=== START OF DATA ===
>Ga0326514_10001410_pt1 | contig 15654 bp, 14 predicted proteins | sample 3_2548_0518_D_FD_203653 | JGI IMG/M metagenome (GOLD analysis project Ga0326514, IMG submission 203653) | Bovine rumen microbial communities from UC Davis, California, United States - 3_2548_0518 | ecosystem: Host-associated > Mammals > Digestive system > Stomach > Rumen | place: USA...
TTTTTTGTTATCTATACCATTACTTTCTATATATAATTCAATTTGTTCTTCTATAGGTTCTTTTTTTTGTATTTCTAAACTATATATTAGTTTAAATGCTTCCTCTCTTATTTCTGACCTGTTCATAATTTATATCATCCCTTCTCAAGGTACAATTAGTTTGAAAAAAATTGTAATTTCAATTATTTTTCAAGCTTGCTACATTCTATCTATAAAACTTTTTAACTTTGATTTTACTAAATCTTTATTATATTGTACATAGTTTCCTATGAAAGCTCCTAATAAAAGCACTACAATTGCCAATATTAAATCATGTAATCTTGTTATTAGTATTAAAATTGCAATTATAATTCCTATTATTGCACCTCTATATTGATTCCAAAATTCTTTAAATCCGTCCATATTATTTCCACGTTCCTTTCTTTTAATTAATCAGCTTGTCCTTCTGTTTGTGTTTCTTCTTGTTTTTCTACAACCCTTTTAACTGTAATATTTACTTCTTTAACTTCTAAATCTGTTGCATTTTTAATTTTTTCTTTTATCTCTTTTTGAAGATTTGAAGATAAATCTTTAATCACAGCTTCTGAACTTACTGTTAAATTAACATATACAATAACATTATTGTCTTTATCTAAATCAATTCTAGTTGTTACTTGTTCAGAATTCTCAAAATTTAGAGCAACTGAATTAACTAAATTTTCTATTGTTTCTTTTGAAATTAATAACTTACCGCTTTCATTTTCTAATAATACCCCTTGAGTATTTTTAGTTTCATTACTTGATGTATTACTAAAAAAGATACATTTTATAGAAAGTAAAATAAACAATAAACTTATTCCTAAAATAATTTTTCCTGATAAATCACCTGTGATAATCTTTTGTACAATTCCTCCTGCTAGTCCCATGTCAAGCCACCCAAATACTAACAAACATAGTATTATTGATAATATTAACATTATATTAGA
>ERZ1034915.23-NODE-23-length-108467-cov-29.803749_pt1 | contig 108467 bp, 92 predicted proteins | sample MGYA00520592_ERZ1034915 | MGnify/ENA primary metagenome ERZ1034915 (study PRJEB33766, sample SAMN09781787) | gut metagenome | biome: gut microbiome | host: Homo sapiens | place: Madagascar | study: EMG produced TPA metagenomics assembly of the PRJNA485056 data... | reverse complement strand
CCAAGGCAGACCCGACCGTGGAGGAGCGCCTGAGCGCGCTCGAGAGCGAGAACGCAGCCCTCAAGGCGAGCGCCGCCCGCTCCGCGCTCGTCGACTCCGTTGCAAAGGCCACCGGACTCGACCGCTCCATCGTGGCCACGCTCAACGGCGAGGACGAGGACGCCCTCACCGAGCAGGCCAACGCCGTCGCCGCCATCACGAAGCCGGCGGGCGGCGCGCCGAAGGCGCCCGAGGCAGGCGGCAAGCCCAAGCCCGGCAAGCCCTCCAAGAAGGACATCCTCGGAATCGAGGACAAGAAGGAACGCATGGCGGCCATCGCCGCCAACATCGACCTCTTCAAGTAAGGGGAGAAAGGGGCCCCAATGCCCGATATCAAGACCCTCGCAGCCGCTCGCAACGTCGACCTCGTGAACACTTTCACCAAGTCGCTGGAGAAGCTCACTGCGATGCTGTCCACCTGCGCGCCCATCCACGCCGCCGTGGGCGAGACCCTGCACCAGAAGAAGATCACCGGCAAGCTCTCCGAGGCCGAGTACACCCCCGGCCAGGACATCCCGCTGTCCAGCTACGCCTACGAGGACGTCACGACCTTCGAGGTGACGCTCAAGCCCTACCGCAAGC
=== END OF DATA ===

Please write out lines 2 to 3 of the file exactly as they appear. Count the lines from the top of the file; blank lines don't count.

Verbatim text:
TTTTTTGTTATCTATACCATTACTTTCTATATATAATTCAATTTGTTCTTCTATAGGTTCTTTTTTTTGTATTTCTAAACTATATATTAGTTTAAATGCTTCCTCTCTTATTTCTGACCTGTTCATAATTTATATCATCCCTTCTCAAGGTACAATTAGTTTGAAAAAAATTGTAATTTCAATTATTTTTCAAGCTTGCTACATTCTATCTATAAAACTTTTTAACTTTGATTTTACTAAATCTTTATTATATTGTACATAGTTTCCTATGAAAGCTCCTAATAAAAGCACTACAATTGCCAATATTAAATCATGTAATCTTGTTATTAGTATTAAAATTGCAATTATAATTCCTATTATTGCACCTCTATATTGATTCCAAAATTCTTTAAATCCGTCCATATTATTTCCACGTTCCTTTCTTTTAATTAATCAGCTTGTCCTTCTGTTTGTGTTTCTTCTTGTTTTTCTACAACCCTTTTAACTGTAATATTTACTTCTTTAACTTCTAAATCTGTTGCATTTTTAATTTTTTCTTTTATCTCTTTTTGAAGATTTGAAGATAAATCTTTAATCACAGCTTCTGAACTTACTGTTAAATTAACATATACAATAACATTATTGTCTTTATCTAAATCAATTCTAGTTGTTACTTGTTCAGAATTCTCAAAATTTAGAGCAACTGAATTAACTAAATTTTCTATTGTTTCTTTTGAAATTAATAACTTACCGCTTTCATTTTCTAATAATACCCCTTGAGTATTTTTAGTTTCATTACTTGATGTATTACTAAAAAAGATACATTTTATAGAAAGTAAAATAAACAATAAACTTATTCCTAAAATAATTTTTCCTGATAAATCACCTGTGATAATCTTTTGTACAATTCCTCCTGCTAGTCCCATGTCAAGCCACCCAAATACTAACAAACATAGTATTATTGATAATATTAACATTATATTAGA
>ERZ1034915.23-NODE-23-length-108467-cov-29.803749_pt1 | contig 108467 bp, 92 predicted proteins | sample MGYA00520592_ERZ1034915 | MGnify/ENA primary metagenome ERZ1034915 (study PRJEB33766, sample SAMN09781787) | gut metagenome | biome: gut microbiome | host: Homo sapiens | place: Madagascar | study: EMG produced TPA metagenomics assembly of the PRJNA485056 data... | reverse complement strand